This blog is intended as a humorous supplement to the plethora of other publications freely available from the Big 4 Accounting Firms and other mid-tier firms.
We will preface this blog post with an obligatory remark that Budgetary tax announcements are exactly that – mere announcements; they do not have force of law unless and until the Senate votes in favour of the applicable Parliamentary bill and said bill receives Royal Assent (i.e. our Governor General approves it).
Now, turning to some of the key tax measures announced this year.
It came as no surprise to most punters that superannuation is a cornerstone of the current Federal Government’s tax reform platform – the super regime is fraught with complexity but also rife with financial and tax planning opportunities for those with sufficient disposable income and assets to take advantage of the various concessions. It will continue to be an area which requires on-going fine tuning from a budgetary perspective as the Australian population grows and ages and with the endless rivers of SGC gold flowing into the coffers of retail funds and SMSFs.
In certain instances, superannuation can be an inefficient estate tax planning device.
Rather than dispensing generic comments about how everyone should be rushing to transition their clients (or themselves) to retirement phase and pumping all their spare cash/assets into non-concessional contributions before 1 July, readers are cautioned to seek professional advice on their circumstances and look (and to think twice) before you leap.
Anti-avoidance tax measures
From an international tax policy and diplomatic perspective, slugging a multinational with punitive rates is a great way to raise local tax revenue because it circumvents the need to renegotiate and ratify Australia’s bilateral tax treaties, and by the time the multinationals go about litigating the penalty assessments, the revenue has nicely plugged a budget hole and will probably be only partially reversed on confidential settlements with the ATO (because nobody likes being in the news for tax avoidance).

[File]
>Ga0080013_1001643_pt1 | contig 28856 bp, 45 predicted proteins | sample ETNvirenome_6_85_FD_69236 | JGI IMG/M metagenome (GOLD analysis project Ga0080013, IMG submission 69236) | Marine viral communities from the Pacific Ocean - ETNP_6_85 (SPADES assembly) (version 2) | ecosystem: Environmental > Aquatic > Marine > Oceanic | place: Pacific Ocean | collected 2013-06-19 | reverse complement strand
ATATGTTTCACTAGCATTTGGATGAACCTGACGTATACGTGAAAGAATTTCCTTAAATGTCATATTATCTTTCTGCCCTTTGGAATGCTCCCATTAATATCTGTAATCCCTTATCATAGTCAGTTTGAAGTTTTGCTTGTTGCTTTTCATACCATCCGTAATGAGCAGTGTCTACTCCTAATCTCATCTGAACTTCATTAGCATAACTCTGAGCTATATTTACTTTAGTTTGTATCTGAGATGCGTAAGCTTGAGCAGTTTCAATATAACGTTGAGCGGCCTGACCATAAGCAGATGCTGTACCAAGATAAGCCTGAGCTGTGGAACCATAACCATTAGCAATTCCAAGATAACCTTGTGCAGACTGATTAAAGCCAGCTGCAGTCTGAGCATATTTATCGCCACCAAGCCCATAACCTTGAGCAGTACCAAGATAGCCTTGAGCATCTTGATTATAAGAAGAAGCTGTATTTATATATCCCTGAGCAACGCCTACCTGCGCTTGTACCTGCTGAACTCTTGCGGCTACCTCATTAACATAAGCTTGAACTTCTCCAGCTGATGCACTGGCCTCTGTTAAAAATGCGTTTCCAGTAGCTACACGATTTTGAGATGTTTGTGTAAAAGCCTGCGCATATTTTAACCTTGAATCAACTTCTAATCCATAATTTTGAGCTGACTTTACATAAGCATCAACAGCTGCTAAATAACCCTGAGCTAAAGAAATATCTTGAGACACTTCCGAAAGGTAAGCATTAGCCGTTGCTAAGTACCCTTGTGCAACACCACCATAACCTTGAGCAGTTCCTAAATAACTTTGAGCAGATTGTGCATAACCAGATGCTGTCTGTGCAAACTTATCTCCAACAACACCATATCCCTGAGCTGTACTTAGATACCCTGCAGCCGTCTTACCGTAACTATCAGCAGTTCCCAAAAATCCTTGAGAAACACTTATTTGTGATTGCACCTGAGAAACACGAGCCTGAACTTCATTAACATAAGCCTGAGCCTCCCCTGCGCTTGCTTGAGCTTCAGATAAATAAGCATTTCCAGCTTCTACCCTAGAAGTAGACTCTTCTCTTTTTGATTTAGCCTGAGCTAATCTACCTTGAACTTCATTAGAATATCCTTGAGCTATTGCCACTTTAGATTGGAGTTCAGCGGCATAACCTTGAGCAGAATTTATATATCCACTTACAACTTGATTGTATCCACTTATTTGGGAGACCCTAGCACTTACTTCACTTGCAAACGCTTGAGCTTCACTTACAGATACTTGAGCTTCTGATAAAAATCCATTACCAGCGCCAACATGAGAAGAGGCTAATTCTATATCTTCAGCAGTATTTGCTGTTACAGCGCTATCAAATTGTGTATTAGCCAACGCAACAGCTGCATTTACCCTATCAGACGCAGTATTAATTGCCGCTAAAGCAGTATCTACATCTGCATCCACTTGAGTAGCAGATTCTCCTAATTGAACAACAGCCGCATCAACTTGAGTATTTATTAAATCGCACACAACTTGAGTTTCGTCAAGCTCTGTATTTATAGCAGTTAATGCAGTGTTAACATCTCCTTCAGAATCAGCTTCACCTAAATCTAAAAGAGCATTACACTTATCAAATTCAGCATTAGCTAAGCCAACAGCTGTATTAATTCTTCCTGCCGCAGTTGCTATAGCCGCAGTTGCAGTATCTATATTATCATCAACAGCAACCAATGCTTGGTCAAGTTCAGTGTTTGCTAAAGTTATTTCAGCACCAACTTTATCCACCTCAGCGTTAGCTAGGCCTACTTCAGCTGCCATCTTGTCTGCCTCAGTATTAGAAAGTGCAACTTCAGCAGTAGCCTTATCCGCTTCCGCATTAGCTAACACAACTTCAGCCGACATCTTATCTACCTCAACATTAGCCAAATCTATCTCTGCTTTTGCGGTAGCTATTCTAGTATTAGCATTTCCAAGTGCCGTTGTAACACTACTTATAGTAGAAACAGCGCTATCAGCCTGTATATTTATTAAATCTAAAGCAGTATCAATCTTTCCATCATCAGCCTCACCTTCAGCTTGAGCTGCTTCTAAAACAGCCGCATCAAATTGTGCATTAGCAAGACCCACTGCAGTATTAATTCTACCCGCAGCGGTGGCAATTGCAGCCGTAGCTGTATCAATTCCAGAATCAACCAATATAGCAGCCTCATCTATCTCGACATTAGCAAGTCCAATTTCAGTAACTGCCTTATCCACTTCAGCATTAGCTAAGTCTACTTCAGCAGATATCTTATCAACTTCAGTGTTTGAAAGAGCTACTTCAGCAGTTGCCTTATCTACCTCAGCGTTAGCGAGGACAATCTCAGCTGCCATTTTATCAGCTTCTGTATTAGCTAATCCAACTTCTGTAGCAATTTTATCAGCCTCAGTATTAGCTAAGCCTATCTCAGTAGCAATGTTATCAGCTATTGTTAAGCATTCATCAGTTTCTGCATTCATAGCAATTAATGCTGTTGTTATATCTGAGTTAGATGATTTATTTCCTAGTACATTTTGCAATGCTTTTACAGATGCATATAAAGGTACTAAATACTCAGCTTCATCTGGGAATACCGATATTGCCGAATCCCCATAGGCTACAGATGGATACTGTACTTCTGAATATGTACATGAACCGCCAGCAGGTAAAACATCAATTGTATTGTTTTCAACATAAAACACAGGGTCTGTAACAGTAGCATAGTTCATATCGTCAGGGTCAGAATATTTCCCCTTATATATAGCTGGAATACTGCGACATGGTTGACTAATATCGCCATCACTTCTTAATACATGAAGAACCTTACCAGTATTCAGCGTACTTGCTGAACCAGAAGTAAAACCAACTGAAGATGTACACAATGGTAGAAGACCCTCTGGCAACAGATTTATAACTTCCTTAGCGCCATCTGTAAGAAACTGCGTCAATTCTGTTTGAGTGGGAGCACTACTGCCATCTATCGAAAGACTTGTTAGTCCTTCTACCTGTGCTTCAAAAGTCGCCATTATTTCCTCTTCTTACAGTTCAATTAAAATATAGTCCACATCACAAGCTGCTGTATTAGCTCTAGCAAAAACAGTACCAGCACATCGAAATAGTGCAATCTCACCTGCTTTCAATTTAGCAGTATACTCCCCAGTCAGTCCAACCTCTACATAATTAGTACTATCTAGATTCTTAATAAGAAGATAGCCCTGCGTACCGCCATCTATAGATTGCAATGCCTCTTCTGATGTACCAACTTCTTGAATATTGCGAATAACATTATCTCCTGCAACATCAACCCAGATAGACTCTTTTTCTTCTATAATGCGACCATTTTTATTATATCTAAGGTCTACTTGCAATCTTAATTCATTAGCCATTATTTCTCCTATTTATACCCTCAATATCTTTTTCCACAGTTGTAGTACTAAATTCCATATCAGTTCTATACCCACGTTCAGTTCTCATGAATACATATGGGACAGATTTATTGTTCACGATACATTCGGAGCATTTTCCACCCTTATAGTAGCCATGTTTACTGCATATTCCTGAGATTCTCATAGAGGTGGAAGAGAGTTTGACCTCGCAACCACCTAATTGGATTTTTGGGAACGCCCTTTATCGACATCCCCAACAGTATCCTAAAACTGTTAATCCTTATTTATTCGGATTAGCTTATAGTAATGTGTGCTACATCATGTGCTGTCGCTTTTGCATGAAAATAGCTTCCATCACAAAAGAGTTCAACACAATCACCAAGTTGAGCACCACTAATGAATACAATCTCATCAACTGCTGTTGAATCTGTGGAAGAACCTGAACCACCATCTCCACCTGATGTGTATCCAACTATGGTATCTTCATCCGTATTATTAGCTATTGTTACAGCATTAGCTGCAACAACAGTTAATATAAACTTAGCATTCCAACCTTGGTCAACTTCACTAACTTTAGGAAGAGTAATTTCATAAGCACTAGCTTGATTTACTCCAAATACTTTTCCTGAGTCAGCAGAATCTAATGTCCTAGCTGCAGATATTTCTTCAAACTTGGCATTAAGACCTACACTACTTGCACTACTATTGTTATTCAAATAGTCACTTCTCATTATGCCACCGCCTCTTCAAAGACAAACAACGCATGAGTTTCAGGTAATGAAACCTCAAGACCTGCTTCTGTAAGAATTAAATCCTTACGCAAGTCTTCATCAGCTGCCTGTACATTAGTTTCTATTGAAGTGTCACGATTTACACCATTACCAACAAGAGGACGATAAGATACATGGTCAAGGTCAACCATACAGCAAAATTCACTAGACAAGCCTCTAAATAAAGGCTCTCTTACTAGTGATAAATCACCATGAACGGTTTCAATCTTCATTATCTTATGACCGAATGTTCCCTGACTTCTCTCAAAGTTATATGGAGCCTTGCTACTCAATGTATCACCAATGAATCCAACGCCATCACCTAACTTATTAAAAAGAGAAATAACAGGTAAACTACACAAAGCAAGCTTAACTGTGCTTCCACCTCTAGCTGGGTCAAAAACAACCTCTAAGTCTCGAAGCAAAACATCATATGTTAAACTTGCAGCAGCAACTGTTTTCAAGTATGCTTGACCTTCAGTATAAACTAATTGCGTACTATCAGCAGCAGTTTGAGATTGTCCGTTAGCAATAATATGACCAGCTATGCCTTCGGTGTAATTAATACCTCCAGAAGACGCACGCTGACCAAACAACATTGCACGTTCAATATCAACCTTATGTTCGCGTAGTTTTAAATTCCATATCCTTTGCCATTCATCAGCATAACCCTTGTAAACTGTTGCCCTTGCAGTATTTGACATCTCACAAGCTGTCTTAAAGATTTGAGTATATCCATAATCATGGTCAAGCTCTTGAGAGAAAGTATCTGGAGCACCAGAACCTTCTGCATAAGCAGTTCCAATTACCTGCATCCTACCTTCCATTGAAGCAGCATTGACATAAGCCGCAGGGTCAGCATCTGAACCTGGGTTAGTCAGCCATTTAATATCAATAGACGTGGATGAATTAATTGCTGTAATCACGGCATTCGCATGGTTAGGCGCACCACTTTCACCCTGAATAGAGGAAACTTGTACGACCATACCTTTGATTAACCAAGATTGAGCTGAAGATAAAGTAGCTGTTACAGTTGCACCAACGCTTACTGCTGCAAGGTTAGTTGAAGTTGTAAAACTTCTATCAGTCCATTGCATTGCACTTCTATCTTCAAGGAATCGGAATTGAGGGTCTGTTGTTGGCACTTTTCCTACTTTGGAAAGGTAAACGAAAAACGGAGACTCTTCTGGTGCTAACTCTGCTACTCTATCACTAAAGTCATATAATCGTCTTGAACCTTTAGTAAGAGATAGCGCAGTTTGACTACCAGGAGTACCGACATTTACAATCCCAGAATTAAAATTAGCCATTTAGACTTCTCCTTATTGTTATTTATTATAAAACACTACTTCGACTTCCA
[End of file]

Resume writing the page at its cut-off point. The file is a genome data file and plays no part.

A hybrid instrument is one which is classifed as “debt” in one jurisdiction (usually the profit-making and higher tax rate country) and “equity” in another (usually the holder is based in a country which is in a low or nil tax environment, or exempts dividends or foreign income).
We suspect that removing them will materially change the investment landscape on offshore funding arrangements, including for long term infrastructure projects and domestic subsidiaries, as tax-effected IRRs will be falling and falling and…let’s just say it’s probably wise the Federal Government is building a Government Bond task force and spruiking start-ups because quite a few projects are going to need public underwriting with a potential funding deficit from the private sector.
The new measures are slated to take effect by 1 January 2018 or six months following Royal Assent. We expect quite a few tax advisors and in-house tax counsel will be busy unwinding hybrid funding structures and planning the next efficient funding model over the next two years.